First time insurance buyers sometimes only realize that they have to pay an excess when they claim.

As such, it is important for consumers to understand the small print when signing insurance contracts.

Most consumers will have excesses on their policies, yet few understand how excess works.

From an insurers perspective, excess is applied to reduce the number of small claims and remove the costs of administering these claims. When insurers are able to recognise a pattern in a clients’ claims, additional excesses are often applied to discourage the pattern.

For example if items are being lost too frequently, an excess loading may be applied specifically for those types of loss.

“This process makes people aware of their claim patterns, forcing them to take corrective action in those areas of most frequent, and now more costly, loss” says Gari Dombo, Managing Director, Alexander Forbes Insurance.

From a consumers’ perspective, an excess is the first amount payable by the insured when they make a claim. The excess will be stated in the policy schedule if it applies. It is sometimes referred to as a deductable.

“The excess payable under a policy is expressed in your schedule either as a percentage of the claim, a percentage of the sum insured, or a flat figure” says Dombo. You should read the excesses carefully to understand what it will cost you when you claim.

For example, most insurers require an excess to be paid when a vehicle has been involved in an accident.

If the excess is R 3000 and the insured vehicle sustains damage to the value of R15 000, the insurer would only pay R12 000 towards the damages. The R3000 balance would be for the account of the policy holder in accordance with the excess agreement.

Should a consumer feel an excess is uncomfortably high, insurers will sometimes agree to reduce, or remove the excess entirely, for an additional premium. This is often the case with motor insurance.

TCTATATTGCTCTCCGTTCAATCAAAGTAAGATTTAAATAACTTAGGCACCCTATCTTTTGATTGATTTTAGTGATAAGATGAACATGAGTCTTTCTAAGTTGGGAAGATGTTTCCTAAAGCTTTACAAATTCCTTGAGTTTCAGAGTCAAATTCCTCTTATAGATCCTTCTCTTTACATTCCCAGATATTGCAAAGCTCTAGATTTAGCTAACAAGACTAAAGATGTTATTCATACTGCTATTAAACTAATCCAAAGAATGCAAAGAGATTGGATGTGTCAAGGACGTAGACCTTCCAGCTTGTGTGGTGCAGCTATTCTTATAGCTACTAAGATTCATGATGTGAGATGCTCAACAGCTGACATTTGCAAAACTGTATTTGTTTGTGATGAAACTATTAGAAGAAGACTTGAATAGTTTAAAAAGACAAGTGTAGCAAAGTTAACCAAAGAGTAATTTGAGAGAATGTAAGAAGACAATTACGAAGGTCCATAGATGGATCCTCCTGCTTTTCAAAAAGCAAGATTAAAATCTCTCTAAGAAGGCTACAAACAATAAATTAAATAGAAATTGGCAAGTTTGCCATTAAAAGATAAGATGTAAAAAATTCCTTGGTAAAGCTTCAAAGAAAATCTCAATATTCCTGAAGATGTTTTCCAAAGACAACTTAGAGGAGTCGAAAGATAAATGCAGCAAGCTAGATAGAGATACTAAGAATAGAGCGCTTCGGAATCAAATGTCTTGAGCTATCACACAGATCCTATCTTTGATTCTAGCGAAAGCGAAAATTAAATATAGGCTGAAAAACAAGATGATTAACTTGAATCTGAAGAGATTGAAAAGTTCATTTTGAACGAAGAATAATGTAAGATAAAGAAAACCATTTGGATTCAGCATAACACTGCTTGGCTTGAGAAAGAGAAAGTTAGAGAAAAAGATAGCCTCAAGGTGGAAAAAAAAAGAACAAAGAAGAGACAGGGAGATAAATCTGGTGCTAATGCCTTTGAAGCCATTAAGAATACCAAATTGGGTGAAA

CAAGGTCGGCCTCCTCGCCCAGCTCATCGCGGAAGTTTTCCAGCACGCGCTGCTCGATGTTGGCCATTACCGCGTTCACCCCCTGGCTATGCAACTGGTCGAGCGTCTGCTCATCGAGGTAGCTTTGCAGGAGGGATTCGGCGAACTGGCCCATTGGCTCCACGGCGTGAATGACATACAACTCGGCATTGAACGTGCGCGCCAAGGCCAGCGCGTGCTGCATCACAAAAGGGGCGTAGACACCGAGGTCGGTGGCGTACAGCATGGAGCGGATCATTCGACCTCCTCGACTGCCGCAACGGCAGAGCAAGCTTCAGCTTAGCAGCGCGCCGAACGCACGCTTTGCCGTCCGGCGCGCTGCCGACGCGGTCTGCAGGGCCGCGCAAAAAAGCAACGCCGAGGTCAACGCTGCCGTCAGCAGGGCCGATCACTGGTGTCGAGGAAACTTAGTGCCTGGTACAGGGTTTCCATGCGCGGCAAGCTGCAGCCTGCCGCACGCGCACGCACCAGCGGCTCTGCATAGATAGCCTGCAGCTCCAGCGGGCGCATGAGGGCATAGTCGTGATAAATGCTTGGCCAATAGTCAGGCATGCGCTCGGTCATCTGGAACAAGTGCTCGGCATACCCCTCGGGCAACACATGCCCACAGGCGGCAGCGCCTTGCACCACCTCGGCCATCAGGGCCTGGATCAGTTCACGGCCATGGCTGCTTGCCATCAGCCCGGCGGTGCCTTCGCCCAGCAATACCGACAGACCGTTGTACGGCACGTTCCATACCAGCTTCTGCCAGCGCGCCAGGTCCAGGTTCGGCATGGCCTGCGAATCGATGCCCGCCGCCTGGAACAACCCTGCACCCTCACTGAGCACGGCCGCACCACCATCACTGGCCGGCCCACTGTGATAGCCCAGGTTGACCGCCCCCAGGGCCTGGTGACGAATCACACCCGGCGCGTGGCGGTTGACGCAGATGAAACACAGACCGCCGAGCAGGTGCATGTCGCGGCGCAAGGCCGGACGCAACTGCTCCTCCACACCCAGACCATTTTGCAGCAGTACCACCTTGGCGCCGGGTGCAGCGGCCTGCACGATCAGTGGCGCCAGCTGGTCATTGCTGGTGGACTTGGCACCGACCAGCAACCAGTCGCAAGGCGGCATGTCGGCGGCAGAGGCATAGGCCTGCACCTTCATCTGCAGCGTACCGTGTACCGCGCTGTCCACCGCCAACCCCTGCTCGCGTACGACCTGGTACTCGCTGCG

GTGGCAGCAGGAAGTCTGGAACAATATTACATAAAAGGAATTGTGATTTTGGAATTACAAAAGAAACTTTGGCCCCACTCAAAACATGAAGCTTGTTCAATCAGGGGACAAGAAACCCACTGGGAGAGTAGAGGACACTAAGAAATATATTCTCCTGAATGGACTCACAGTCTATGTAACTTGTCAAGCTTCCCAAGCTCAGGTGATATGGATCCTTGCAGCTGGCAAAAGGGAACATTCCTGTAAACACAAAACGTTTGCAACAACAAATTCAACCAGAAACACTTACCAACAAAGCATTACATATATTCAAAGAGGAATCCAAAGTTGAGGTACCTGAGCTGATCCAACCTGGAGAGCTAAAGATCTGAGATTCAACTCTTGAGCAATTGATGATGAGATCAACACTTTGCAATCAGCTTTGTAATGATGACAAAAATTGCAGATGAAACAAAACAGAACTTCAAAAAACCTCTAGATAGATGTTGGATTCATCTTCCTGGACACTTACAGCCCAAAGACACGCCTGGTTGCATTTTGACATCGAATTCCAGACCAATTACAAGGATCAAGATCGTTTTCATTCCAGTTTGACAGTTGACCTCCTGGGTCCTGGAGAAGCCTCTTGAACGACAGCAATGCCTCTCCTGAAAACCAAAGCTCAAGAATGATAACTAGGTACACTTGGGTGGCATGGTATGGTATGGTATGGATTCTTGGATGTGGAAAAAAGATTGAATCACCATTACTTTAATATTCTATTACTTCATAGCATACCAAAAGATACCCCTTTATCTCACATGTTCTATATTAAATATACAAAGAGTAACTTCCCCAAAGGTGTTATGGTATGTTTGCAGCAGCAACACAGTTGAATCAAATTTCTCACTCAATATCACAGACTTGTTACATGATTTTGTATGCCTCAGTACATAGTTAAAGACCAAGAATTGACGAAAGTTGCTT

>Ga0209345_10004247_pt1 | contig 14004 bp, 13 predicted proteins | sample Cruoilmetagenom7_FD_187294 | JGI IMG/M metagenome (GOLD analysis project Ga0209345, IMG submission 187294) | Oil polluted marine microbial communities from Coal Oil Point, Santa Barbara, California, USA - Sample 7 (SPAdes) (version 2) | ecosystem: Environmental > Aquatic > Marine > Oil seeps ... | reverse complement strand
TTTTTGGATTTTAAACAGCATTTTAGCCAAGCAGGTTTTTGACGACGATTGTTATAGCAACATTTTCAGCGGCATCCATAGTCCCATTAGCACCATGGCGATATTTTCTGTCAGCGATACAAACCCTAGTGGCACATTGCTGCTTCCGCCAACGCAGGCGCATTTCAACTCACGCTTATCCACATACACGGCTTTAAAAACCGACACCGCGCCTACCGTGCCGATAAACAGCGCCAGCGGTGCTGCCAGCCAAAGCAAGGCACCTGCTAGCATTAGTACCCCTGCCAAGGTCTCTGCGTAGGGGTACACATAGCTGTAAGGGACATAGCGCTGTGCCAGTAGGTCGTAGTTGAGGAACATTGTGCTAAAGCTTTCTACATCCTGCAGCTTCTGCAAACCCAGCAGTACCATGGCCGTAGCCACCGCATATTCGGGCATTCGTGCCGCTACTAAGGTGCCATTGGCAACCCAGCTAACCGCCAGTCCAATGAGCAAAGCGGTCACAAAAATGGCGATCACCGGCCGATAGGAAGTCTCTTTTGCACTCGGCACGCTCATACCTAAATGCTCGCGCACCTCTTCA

Conversely, consumers can reduce their premium if they agree to take on a higher excess.

Dombo advises consumers to “find out what excess you are carrying and then to decide if it is enough, too much or if you can afford to carry more – and then negotiate the premium-excess balance that suits you.”

Certainly, reduced monthly premiums over the long term could well off-set a slightly higher excess when and if a loss occurs. That said, if consumers choose to carry more excess they should make sure that they are able to finance the excess should a loss occur.

For example, if you have insured a 1985 Porsche that you drive twice a year, it makes sense to pay a lower premium and take on a higher excess.

You can afford to take on a higher risk because the chances of your vehicle being involved in an accident are much lower.

That said, in the event of an accident you need to be confident that you can cover the higher excess.

In short, it’s all about balancing what you pay each month, which adds up over time, with what you could afford to pay, as a once off, in the event of an accident.

Since, however, a higher premium over time can add up, as a rule, “it makes sense to pay as low a premium as possible by making sure that at all times you have sufficient funds to pay a higher excess” concludes Dombo.

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